Thinking About Design
As a former graphic artist (from the long ago days of press-on type and hand-cut masking film overlays), I have made it a point to include the design of the world around us and the careers thus represented in my teaching, but I welcome the increasing focus in art education on design and design thinking.
This is evidenced, in part, by The Art of Design: Form, Function, and the Future of Visual Arts Education, the theme of the upcoming National Art Education Association (NAEA) convention in New Orleans March 26-28, 2015. Another indicator is the development and recent publication of National Media Arts Standards that parallel and correlate with the new Visual Arts Standards.
The April issue of SchoolArts is our second (August/September 2007) in our history to focus on design and design thinking, and has been developed with the invaluable assistance of two individuals who each wear many hats: Joe Schwartz, Trustee, DESIGN-ED Coalition; and Martin Rayala, Chief Academic Officer for Design-Lab Schools, Philadelphia, to identify and share significant design-related programs and projects.
Design thinking, given broad, popular exposure by Daniel Pink’s engaging 2005 book, A Whole New Mind, is a process that facilitates the design of objects, information, environments, and experiences. Design thinking can help students become successful adults with the 21stcentury skills of creativity and innovation, critical thinking and problem solving, and communication and elaboration.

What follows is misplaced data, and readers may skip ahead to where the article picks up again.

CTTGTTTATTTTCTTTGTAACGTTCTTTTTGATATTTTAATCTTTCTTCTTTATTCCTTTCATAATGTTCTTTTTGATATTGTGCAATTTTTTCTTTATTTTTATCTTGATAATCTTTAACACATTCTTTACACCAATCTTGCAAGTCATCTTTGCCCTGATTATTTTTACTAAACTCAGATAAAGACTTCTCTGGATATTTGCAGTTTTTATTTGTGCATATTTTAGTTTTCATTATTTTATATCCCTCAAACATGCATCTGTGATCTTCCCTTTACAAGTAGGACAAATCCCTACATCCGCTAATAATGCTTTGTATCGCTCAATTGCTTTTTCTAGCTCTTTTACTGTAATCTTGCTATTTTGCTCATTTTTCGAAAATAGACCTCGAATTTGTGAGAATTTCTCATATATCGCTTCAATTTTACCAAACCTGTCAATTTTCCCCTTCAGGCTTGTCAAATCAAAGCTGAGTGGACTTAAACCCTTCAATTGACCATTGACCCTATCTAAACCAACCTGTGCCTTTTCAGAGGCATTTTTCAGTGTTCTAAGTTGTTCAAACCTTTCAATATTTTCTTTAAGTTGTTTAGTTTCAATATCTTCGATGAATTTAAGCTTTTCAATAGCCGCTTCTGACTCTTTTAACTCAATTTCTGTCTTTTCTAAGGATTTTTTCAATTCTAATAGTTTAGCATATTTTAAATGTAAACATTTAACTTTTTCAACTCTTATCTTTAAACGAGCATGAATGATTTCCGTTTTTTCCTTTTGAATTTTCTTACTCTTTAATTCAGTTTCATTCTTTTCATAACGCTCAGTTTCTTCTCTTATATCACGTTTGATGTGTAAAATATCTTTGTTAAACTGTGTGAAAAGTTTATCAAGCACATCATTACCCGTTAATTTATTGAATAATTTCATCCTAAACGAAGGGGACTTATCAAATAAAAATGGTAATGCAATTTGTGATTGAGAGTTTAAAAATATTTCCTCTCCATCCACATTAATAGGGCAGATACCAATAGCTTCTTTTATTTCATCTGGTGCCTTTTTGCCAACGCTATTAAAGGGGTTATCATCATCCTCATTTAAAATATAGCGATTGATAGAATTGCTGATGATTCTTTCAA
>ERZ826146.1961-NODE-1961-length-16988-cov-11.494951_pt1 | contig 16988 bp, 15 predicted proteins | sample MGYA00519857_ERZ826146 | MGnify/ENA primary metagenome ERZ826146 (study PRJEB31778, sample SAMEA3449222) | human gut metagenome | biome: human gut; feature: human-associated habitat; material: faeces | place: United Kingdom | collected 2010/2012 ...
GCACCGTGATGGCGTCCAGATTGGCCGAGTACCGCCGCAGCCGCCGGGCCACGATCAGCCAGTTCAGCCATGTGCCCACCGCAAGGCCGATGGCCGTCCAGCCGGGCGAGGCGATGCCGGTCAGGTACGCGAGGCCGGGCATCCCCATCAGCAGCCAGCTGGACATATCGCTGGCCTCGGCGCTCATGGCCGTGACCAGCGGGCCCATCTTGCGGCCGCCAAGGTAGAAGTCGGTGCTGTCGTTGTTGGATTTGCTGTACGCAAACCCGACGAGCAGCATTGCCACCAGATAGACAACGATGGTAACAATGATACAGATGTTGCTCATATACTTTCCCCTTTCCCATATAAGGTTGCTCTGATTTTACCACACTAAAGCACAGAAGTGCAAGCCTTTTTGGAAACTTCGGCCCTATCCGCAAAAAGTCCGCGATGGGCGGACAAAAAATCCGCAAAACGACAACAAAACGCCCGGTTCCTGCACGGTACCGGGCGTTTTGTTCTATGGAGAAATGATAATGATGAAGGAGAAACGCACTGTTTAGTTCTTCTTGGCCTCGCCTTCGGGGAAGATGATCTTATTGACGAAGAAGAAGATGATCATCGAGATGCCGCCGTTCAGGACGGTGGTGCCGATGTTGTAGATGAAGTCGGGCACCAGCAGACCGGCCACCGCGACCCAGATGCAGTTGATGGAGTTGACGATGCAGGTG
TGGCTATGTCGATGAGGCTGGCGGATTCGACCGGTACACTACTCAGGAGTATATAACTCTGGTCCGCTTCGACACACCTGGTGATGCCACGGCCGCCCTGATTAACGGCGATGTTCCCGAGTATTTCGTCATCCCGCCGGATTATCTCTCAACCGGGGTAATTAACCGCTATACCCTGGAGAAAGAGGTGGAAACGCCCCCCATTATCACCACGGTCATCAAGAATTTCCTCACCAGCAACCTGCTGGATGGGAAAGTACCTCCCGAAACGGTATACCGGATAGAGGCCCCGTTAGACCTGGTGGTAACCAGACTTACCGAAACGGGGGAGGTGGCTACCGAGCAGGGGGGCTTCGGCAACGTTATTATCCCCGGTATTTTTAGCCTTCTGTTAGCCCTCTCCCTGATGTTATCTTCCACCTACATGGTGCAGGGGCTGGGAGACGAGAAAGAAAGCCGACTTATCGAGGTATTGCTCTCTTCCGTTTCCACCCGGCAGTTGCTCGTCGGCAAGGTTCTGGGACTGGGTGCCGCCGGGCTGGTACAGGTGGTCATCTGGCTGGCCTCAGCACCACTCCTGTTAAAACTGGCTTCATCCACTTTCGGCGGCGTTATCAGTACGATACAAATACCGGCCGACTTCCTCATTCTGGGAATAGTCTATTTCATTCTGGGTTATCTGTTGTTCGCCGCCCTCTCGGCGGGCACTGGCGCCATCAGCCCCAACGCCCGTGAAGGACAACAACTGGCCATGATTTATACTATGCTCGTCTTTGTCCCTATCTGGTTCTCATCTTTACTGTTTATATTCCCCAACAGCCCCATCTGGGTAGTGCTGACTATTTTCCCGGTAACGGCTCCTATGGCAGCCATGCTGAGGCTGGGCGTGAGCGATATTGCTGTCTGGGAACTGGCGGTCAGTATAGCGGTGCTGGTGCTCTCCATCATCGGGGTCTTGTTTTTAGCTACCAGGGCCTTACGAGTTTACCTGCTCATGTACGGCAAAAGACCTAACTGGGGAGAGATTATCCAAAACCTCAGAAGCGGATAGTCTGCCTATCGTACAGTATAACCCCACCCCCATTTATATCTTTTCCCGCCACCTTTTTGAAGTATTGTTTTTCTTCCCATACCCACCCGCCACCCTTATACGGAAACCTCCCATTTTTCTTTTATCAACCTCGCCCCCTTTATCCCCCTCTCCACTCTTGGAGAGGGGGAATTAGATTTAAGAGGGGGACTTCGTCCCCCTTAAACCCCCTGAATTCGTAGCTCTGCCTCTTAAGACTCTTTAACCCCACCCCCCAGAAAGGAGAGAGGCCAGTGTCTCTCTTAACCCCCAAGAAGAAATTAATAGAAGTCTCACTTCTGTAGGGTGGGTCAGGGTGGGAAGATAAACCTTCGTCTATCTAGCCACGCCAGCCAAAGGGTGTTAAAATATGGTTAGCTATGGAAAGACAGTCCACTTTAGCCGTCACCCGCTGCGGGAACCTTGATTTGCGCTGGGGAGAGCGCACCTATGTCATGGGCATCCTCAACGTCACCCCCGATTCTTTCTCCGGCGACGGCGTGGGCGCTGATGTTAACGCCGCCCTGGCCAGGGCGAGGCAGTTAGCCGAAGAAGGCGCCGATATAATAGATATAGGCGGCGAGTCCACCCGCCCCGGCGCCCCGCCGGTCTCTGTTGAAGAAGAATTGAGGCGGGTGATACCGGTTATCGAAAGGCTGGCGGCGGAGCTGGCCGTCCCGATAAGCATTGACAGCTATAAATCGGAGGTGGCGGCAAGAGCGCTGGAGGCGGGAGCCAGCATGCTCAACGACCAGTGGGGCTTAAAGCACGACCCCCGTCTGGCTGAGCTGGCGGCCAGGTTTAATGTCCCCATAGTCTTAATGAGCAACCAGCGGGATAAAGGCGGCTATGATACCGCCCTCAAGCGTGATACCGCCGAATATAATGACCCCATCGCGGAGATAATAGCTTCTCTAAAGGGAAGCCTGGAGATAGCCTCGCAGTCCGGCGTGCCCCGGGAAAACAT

In preparation for this issue, I participated in DESIGN-ED 2014, an engaging national conference on design education, held in Philadelphia last summer. This coming summer, you will have the opportunity to present at or attend LEARNxDESIGN, the 3rd international conference for design education researchers and PreK-16 design educators that will be held in Chicago, June 28-30, 2015. You can learn more about this conference here. I highly recommend it.
Why Should Art Teachers Teach Design Thinking?
- It is engaging to students.
- It promotes visual literacy.
- It provides meaningful opportunities to collaborate with others.
- It is another valuation of the importance of the arts.
- It can lead to careers in the arts.
- Who can teach this better than art teachers?